he summer visitors have gone, and the winter rains and wind have reclaimed County Kerry, a remote and beautiful region in the southwest of Ireland. But the residents of Dingle, accustomed to all that, have an even bigger worry: Fungie, the resident male, bottlenose dolphin that helped transform it from a small fishing and farming community into a global tourist destination, has vanished after 37 years.
Two weeks after the last confirmed sighting of Fungie, on 13 October, boats were still going out every day – storms and ocean swell permitting – to search the rocky coast for signs of the missing dolphin. At the narrow mouth of the harbour, where he spent most of his time, people with binoculars scan the waves for a glimpse of his dorsal fin. Yet hope is diminishing.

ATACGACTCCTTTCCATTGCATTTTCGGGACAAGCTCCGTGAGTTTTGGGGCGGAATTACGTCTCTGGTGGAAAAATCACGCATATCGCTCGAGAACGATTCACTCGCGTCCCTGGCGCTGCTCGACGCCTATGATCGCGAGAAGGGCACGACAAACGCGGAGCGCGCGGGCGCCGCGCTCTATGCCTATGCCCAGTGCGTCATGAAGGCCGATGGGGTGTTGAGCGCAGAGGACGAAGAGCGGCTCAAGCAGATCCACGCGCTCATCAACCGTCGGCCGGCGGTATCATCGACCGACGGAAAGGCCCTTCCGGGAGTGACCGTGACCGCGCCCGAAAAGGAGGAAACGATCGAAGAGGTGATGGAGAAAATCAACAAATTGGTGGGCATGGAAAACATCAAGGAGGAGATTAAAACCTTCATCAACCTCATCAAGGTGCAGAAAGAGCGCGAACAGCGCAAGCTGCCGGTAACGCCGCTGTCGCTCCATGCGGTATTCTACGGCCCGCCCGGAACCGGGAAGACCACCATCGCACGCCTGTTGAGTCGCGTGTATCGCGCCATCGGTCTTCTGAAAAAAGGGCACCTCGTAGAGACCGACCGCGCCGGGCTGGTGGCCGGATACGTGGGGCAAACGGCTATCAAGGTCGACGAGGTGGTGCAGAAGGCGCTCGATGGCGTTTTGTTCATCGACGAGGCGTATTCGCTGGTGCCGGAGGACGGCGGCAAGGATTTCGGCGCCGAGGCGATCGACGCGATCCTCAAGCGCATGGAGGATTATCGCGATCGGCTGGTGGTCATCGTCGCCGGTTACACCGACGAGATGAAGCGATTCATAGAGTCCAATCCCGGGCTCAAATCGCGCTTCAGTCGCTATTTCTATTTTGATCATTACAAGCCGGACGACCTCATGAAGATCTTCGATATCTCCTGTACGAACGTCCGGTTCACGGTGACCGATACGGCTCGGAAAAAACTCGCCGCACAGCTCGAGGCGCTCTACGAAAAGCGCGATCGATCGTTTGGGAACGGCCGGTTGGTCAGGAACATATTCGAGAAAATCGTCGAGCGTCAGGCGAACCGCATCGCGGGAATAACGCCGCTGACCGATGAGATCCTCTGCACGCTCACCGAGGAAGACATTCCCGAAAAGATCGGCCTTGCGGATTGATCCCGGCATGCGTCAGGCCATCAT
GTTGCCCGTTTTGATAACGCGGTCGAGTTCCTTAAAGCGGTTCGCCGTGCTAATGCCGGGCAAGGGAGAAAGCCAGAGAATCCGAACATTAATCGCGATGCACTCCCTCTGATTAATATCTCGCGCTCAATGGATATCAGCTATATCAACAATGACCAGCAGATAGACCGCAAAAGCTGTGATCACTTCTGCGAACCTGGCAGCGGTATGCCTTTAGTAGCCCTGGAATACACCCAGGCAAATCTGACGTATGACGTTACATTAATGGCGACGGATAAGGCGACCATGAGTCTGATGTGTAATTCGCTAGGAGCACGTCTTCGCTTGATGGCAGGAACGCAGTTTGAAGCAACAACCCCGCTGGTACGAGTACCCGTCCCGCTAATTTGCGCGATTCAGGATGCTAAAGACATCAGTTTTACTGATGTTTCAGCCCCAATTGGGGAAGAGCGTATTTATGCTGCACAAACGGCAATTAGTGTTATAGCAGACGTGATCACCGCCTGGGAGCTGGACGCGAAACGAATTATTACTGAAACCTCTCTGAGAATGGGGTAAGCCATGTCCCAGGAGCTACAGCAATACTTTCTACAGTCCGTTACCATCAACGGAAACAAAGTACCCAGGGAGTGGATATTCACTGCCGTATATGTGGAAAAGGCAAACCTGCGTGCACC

Kevin Flannery, a marine biologist who built a popular aquarium on the back of the Fungie phenomenon, says the dolphin had gone missing before but only ever for a day or two.
“That’s why the tourist boats could afford to offer you your money back if you went out and didn’t see him,” he says. “He was very reliable. This doesn’t look good.”
“What’s happening here is a bereavement,” says Caroline Boland, a spokeswoman for the Dingle Peninsula Tourism Alliance. “People are devastated to think he might be gone. It’s like a member of the family dying. He brought magic, and he inspired us, this beautiful wild creature who lived at the mouth of the harbour.”